-  A young lovesick grocery clerk (Kieran Culkin) has a pornographic exchange with his ex-lover (Emma Stone) over the store’s PA system, during which he tells her, “I want to give you a hickey on your vagina.” 

-  A monumentally smug and indifferent CEO (Richard Gere) shrugs off the concerns of one of his executives (Kate Bosworth) of the destructive nature of his new iPod-like music device called the “iBabe”, which is essentially a naked woman (available in black or white); there's one problem: horny teen boys are putting their…ya know…into the the device’s vaginal exhaust fan, causing crippling injuries. 

-  Another couple (Halle Berry and Stephen Merchant) go out for supper and engage in a progressively riskier-by-the-minute game of Truth or Dare, during which we see Merhcant get a tattoo painted on him of an ejaculating penis pointed to his mouth while Berry stirs up guacamole with her artificially enhanced bare breast (the product of a past dare...the breast, not the guacamole). 

-  A dude (Johnny Knoxville) gives his best buddy (Seann William Scott) a birthday gift of a lifetime…a kidnapped and gagged leprechaun (Gerard Butler) that hurtles out scatological insults until even my liberal minded my ears nearly bled. 

-  A young girl (Chloe Grace Moretz) has her very first period while she’s over at her boyfriend’s house, which is so bad that she stains the coach – the boy thinks it's juice before he tastes it – and leaves an ugly smear of blood on the wall that she sheepishly holds her body up to.


I could go on an on…but I will say that a wave of satisfaction came over me when the film finally ended and the credits came up on screen, complete with the obligatory blooper outtakes (which never provide any insight into why the performers agreed to lend their good names to the project).  Yet, just when the thought of the utter finality of this wretchedly excessive film venture washed over me at this time…the film continued past the credits to include one last kick to the balls to filmgoers in the form of another sketch involving a couple (Elizabeth Banks and Josh Duhamel) that have their relationship impeded by the man’s creepy cat (animated), who exhibits eerie stalkerish behavior (he masturbates to Duhamel’s photos) and includes a shot of the man (in the cat’s fantasy) performing oral sex on it.  At this point I wanted to assume the fetal position in my theater chair, cry, and scream out at the projectionist, "Make it stop!"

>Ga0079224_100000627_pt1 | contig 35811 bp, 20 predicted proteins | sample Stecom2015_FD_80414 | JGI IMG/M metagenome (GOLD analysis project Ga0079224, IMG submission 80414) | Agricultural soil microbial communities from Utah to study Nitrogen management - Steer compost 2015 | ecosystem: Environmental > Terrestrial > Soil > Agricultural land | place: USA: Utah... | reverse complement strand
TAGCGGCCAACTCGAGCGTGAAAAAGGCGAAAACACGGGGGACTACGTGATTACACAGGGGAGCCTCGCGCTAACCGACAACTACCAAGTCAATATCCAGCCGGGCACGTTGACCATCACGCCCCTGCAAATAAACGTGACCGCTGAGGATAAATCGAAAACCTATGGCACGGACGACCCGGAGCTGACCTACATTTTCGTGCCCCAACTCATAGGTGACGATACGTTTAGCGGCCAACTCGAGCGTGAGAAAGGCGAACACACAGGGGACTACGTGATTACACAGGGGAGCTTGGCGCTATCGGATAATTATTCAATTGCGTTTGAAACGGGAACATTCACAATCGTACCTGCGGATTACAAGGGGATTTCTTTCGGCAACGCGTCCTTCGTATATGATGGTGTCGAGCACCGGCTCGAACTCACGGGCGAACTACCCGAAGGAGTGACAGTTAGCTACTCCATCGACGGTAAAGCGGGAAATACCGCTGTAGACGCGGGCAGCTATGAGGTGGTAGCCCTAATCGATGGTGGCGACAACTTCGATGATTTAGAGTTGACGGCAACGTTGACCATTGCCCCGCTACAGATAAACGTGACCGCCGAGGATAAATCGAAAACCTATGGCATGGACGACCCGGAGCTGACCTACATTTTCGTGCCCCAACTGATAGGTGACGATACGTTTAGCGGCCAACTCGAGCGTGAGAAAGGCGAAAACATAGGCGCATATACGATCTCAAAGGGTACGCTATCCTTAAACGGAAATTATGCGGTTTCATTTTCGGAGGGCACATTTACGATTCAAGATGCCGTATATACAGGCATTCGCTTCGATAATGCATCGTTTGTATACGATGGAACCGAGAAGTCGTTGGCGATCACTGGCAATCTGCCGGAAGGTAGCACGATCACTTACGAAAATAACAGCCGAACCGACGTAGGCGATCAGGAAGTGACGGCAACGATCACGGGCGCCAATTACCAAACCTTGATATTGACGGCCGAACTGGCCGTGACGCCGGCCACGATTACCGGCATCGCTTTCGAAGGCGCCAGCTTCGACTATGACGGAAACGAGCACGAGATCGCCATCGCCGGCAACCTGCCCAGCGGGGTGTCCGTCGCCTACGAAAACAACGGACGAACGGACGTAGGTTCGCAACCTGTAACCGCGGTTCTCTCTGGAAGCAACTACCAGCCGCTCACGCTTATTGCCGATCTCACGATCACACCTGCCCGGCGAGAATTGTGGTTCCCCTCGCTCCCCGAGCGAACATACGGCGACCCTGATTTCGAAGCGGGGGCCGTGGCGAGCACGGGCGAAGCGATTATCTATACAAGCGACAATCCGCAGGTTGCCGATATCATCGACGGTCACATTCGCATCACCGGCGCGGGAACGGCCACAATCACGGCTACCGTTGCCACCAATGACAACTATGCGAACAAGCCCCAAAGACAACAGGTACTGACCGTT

I can see that Farrelly et al were trying – albeit with horrendous levels of success – to encapsulate the loose and raunchy improvisational genius of ensemble sketch films like THE KENTUCKY FRIED MOVIE.  Yet, that 1970’s offering was sly and subversive, whereas MOVIE 43 is just too disturbingly putrid and aggressively unfunny to be considered in the same league.  I guess what we are left with is a few headache-inducing questions of how and why:  Why did so many limitlessly esteemed A-listers participate in such vulgar rubbish here and how were they convinced to participate?  Farrelly himself has revealed that the film was shot in bunches over the course of the last several years and that most of the actors were duped into performing in it.  Riiiigggght.   So Jackman - throwing common sense, decency, and his sense of pride into the wind - was tricked into playing a scene with a nut sack hanging above his Adam's Apple?  Sorry, but I call bullshit. 

One thing that Farrelly said in particular about the film haunts me.  “The critics are gonna freak out over this thing, but the college kids, high schools kids, twentysomethings, and anybody that smokes weed is gonna flip out.”  I can handle the shot directed at critics, but as for the rest…Farrelly’s words stunningly illustrate a befuddling lack of respect for the quality cinematic preferences of many young and literate filmgoers.  

I’m sure that even the slack jawed and spaced out weed smokers would agree with me on that.

  H O M E